Saudi royal blasts Obama Mideast policies
Washington, October 23, 2013
In unusually blunt public remarks, another senior Saudi prince has criticised Obama's Middle East policies, accusing him of "dithering" on Syria and Israeli-Palestinian peace.
Prince Turki Al Faisal, a leading member of the Saudi royal family and former director of Saudi intelligence, called Obama's policies in Syria "lamentable" and ridiculed a US-Russian deal to eliminate Assad's chemical weapons. He suggested it was a ruse to let Obama avoid military action in Syria.
Prince Turki's comments come close on the heels of Prince Bandar bin Sultan, Saudi Arabia's intelligence chief, saying that the kingdom will make a "major shift" in relations with the US to protest perceived American inaction over Syria's civil war as well as recent US overtures to Iran.
"The current charade of international control over Bashar's chemical arsenal would be funny if it were not so blatantly perfidious. And designed not only to give Mr Obama an opportunity to back down (from military strikes), but also to help Assad to butcher his people," said Prince Turki in Washington.
The United States and Saudi Arabia have been allies since the kingdom was declared in 1932, giving Riyadh a powerful military protector and Washington secure oil supplies.
The Saudi criticism came days after the 40th anniversary of the October 1973 Arab oil embargo imposed to punish the West for supporting Israel in the Yom Kippur war.
That was one of the low points in US-Saudi ties, which were also badly shaken by the Sept 11, 2001, attacks on the United States. Most of the 9/11 hijackers were Saudi nationals.
Saudi Arabia gave a clear sign of its displeasure over Obama's foreign policy last week when it rejected a coveted two-year term on the UN Security Council in a display of anger over the failure of the international community to end the war in Syria and act on other Middle East issues.
Prince Turki indicated that Saudi Arabia will not reverse that decision, which he said was a result of the Security Council's failure to stop Assad and implement its own decision on the Israeli-Palestinian conflict.
"There is nothing whimsical about the decision to forgo membership of the Security Council. It is based on the ineffectual experience of that body," he said in a speech to the Washington-based National Council on US-Arab Relations.
'FRIENDS AND ALLIES'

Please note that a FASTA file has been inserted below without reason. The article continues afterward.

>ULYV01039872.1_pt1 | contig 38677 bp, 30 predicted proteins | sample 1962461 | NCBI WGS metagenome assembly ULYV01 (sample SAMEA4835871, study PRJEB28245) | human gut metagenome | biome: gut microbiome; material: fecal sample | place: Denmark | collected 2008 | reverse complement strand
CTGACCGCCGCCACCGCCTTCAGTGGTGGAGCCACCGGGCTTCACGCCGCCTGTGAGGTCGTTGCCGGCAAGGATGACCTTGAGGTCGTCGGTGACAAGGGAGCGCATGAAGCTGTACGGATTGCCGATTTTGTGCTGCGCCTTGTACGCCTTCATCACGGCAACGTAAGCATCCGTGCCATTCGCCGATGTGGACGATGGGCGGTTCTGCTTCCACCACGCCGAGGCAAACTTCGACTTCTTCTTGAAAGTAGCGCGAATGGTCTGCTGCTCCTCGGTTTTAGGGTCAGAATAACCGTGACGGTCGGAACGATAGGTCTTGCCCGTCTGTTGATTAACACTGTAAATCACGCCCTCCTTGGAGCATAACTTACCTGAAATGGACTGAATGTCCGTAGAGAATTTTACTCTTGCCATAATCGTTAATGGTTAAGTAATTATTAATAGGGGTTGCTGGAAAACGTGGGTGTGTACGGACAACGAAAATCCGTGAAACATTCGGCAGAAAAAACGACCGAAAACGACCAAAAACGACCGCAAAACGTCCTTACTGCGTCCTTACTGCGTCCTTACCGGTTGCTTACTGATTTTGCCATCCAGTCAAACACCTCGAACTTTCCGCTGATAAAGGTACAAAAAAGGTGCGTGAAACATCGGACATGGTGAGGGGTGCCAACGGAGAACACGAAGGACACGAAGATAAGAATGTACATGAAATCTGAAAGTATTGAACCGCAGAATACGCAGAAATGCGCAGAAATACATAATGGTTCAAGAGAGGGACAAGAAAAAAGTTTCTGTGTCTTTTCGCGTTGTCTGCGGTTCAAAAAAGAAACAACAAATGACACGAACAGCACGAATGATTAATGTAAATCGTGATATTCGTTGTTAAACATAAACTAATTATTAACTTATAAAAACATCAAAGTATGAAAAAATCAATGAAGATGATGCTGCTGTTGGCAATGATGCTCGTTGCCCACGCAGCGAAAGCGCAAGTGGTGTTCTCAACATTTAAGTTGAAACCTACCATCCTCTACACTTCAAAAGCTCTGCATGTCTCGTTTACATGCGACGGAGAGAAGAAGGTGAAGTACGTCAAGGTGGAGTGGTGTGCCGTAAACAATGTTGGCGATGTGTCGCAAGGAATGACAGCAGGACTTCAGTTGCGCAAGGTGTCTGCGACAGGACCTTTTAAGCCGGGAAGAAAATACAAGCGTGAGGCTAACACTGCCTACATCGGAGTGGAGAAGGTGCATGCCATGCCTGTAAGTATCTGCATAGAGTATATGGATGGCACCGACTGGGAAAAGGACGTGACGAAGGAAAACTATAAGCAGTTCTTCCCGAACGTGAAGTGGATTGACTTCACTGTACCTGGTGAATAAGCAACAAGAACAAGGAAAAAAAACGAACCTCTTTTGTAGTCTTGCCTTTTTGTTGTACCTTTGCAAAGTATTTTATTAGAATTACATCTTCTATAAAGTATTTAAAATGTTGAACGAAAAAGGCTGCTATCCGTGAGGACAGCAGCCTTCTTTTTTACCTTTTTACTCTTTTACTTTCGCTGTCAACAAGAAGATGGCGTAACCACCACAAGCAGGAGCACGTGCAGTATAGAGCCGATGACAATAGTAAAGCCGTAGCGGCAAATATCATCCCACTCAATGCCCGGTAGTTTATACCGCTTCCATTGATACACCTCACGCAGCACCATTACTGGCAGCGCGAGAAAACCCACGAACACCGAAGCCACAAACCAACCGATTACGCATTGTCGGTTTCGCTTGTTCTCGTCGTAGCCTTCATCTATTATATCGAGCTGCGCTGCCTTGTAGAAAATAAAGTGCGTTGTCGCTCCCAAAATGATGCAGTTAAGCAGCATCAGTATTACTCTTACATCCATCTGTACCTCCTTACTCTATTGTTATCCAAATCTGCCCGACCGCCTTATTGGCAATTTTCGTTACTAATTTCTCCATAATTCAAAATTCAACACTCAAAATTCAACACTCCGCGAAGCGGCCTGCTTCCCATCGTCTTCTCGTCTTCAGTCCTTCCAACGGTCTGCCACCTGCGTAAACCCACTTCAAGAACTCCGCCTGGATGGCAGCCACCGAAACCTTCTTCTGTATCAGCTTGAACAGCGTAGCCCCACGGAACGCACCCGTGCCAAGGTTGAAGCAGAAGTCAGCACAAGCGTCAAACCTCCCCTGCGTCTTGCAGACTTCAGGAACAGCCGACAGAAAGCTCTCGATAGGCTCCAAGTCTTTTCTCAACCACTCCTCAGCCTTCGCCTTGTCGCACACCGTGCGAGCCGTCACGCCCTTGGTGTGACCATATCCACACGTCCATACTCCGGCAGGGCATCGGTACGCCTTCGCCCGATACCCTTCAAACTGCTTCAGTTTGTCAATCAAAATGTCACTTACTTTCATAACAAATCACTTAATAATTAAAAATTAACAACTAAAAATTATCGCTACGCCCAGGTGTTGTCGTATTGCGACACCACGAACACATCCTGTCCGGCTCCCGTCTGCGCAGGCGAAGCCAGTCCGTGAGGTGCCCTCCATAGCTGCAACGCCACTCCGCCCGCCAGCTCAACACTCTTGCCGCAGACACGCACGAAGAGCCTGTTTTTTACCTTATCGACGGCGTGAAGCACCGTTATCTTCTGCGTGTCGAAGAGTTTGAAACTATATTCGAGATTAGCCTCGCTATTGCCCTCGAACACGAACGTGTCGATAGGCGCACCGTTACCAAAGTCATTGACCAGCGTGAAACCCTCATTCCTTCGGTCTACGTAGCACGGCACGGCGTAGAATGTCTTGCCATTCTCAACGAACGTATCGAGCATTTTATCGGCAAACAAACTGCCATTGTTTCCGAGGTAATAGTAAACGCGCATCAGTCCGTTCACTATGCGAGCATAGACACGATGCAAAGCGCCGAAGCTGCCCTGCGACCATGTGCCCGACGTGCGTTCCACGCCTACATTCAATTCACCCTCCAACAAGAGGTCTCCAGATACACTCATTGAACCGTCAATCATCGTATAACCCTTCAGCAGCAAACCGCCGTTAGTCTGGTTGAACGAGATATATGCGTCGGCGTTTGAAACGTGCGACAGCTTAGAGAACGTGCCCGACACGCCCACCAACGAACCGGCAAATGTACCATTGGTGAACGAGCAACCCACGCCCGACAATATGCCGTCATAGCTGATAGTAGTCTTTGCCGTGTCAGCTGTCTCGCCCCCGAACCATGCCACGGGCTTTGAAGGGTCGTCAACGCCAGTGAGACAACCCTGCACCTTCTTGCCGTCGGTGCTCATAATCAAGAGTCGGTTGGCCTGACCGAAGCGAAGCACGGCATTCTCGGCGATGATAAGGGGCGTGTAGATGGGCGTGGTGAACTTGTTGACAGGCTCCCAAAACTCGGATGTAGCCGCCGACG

In London, US Secretary of State John Kerry said he discussed Riyadh's concerns when he met Foreign Minister Saud al-Faisal in Paris on Monday.
Kerry said he told the Saudi minister no deal with Iran was better than a bad deal. "I have great confidence that the United States and Saudi Arabia will continue to be the close and important friends and allies that we have been," Kerry told reporters.
State Department spokeswoman Marie Harf said Riyadh had not conveyed to the State Department its intention to reduce its cooperation with the US. She said the issue was also not raised in the meeting between Kerry and the Saudi minister.
"Not to my knowledge has that message been sent to the State Department by the Saudis," Harf told a daily briefing. "We talked about some of the challenging issues that we want to confront together," she said.
Prince Bandar is seen as a foreign policy hawk, especially on Iran. The Sunni Muslim kingdom's rivalry with Shi'ite Iran, an ally of Syria, has amplified sectarian tensions across the Middle East.
'A BIG MISTAKE'
Representative Chris Van Hollen, a member of the US House of Representatives' Democratic leadership, told Reuters' Washington Summit on Tuesday that the Saudi moves were intended to pressure Obama to take action in Syria.
"We know their game. They're trying to send a signal that we should all get involved militarily in Syria, and I think that would be a big mistake to get in the middle of the Syrian civil war," Van Hollen said.
"And the Saudis should start by stopping their funding of the Al Qaeda-related groups in Syria. In addition to the fact that it's a country that doesn't allow women to drive," said Van Hollen, who is close to Obama on domestic issues in Congress but is less influential on foreign policy.
Saudi Arabia is concerned about signs of a tentative reconciliation between Washington and Tehran, something Riyadh fears may lead to a "grand bargain" on the Iranian nuclear program that would leave Riyadh at a disadvantage.
Prince Turki expressed doubt that Obama would succeed in what he called an "open arms approach" to Iran, which he accused of meddling in Syria, Lebanon, Yemen, Iraq and Bahrain.
"We Saudis observe President Obama's efforts in this regard. The road ahead is arduous," he said. "Whether (Iranian President Hassan) Rouhani will succeed in steering Iran toward sensible policies is already contested in Iran. The forces of darkness in Qom and Tehran are well entrenched." - Reuters